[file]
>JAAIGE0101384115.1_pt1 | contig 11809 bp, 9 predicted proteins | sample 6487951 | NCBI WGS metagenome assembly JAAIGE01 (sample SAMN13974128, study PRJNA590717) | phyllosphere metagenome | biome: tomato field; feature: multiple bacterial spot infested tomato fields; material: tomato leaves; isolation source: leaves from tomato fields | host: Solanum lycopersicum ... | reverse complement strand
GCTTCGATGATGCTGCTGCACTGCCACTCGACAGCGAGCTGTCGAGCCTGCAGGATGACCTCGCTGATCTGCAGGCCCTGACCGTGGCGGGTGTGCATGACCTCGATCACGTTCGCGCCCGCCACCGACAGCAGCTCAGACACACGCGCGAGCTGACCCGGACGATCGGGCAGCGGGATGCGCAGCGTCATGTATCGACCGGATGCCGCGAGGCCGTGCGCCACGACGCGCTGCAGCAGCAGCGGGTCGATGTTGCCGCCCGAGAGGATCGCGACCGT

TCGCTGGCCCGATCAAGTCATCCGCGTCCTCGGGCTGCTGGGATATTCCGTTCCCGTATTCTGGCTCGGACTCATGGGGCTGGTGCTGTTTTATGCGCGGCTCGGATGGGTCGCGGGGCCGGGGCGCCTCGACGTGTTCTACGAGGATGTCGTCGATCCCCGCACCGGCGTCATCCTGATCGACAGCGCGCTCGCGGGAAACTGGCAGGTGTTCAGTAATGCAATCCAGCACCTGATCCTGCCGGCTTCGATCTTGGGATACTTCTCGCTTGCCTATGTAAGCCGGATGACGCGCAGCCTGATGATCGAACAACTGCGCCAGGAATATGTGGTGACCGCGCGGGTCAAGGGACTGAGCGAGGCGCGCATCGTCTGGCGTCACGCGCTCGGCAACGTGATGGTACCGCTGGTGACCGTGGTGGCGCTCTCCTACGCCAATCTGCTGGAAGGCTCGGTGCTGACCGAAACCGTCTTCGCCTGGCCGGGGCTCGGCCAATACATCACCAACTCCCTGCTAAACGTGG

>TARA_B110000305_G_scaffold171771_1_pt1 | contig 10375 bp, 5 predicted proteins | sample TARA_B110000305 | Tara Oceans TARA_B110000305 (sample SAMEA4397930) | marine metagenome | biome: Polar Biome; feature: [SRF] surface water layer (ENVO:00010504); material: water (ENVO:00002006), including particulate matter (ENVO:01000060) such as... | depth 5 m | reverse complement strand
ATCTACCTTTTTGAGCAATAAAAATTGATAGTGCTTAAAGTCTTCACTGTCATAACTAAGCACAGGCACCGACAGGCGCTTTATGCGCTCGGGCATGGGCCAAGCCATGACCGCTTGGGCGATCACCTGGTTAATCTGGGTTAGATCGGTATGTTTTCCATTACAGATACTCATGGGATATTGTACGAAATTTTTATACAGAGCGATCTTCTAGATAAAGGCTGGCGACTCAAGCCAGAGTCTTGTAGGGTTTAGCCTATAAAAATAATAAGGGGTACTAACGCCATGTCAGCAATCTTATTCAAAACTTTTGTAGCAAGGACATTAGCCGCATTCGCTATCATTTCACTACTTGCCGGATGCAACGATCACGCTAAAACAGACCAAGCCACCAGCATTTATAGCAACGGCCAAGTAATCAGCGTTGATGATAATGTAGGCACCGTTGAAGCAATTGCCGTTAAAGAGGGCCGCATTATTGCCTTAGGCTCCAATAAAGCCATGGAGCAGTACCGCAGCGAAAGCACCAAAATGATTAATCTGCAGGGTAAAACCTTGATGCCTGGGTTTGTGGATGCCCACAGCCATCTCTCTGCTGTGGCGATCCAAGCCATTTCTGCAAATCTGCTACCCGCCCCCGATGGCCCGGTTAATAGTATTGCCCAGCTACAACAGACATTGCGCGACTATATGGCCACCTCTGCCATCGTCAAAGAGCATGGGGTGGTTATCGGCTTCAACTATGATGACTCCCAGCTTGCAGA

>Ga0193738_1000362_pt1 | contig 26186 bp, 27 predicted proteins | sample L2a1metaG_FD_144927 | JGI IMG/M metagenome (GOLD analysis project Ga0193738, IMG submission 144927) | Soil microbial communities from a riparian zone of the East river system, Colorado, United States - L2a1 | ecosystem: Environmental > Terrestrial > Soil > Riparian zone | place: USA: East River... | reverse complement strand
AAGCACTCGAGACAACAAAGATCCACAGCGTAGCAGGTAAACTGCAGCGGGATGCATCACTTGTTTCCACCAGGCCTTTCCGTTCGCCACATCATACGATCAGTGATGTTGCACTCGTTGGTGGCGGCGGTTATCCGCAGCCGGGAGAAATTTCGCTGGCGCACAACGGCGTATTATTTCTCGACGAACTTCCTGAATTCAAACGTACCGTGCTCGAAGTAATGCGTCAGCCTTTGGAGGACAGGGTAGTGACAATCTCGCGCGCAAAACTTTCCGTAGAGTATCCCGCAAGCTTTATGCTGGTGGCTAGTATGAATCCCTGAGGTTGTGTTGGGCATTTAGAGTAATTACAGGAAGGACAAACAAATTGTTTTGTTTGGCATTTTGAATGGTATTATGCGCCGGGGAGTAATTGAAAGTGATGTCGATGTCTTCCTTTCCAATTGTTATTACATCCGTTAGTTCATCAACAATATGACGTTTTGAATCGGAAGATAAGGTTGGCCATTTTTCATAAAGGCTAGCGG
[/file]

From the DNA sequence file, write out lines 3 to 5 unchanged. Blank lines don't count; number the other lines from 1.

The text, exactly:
TCGCTGGCCCGATCAAGTCATCCGCGTCCTCGGGCTGCTGGGATATTCCGTTCCCGTATTCTGGCTCGGACTCATGGGGCTGGTGCTGTTTTATGCGCGGCTCGGATGGGTCGCGGGGCCGGGGCGCCTCGACGTGTTCTACGAGGATGTCGTCGATCCCCGCACCGGCGTCATCCTGATCGACAGCGCGCTCGCGGGAAACTGGCAGGTGTTCAGTAATGCAATCCAGCACCTGATCCTGCCGGCTTCGATCTTGGGATACTTCTCGCTTGCCTATGTAAGCCGGATGACGCGCAGCCTGATGATCGAACAACTGCGCCAGGAATATGTGGTGACCGCGCGGGTCAAGGGACTGAGCGAGGCGCGCATCGTCTGGCGTCACGCGCTCGGCAACGTGATGGTACCGCTGGTGACCGTGGTGGCGCTCTCCTACGCCAATCTGCTGGAAGGCTCGGTGCTGACCGAAACCGTCTTCGCCTGGCCGGGGCTCGGCCAATACATCACCAACTCCCTGCTAAACGTGG

>TARA_B110000305_G_scaffold171771_1_pt1 | contig 10375 bp, 5 predicted proteins | sample TARA_B110000305 | Tara Oceans TARA_B110000305 (sample SAMEA4397930) | marine metagenome | biome: Polar Biome; feature: [SRF] surface water layer (ENVO:00010504); material: water (ENVO:00002006), including particulate matter (ENVO:01000060) such as... | depth 5 m | reverse complement strand
ATCTACCTTTTTGAGCAATAAAAATTGATAGTGCTTAAAGTCTTCACTGTCATAACTAAGCACAGGCACCGACAGGCGCTTTATGCGCTCGGGCATGGGCCAAGCCATGACCGCTTGGGCGATCACCTGGTTAATCTGGGTTAGATCGGTATGTTTTCCATTACAGATACTCATGGGATATTGTACGAAATTTTTATACAGAGCGATCTTCTAGATAAAGGCTGGCGACTCAAGCCAGAGTCTTGTAGGGTTTAGCCTATAAAAATAATAAGGGGTACTAACGCCATGTCAGCAATCTTATTCAAAACTTTTGTAGCAAGGACATTAGCCGCATTCGCTATCATTTCACTACTTGCCGGATGCAACGATCACGCTAAAACAGACCAAGCCACCAGCATTTATAGCAACGGCCAAGTAATCAGCGTTGATGATAATGTAGGCACCGTTGAAGCAATTGCCGTTAAAGAGGGCCGCATTATTGCCTTAGGCTCCAATAAAGCCATGGAGCAGTACCGCAGCGAAAGCACCAAAATGATTAATCTGCAGGGTAAAACCTTGATGCCTGGGTTTGTGGATGCCCACAGCCATCTCTCTGCTGTGGCGATCCAAGCCATTTCTGCAAATCTGCTACCCGCCCCCGATGGCCCGGTTAATAGTATTGCCCAGCTACAACAGACATTGCGCGACTATATGGCCACCTCTGCCATCGTCAAAGAGCATGGGGTGGTTATCGGCTTCAACTATGATGACTCCCAGCTTGCAGA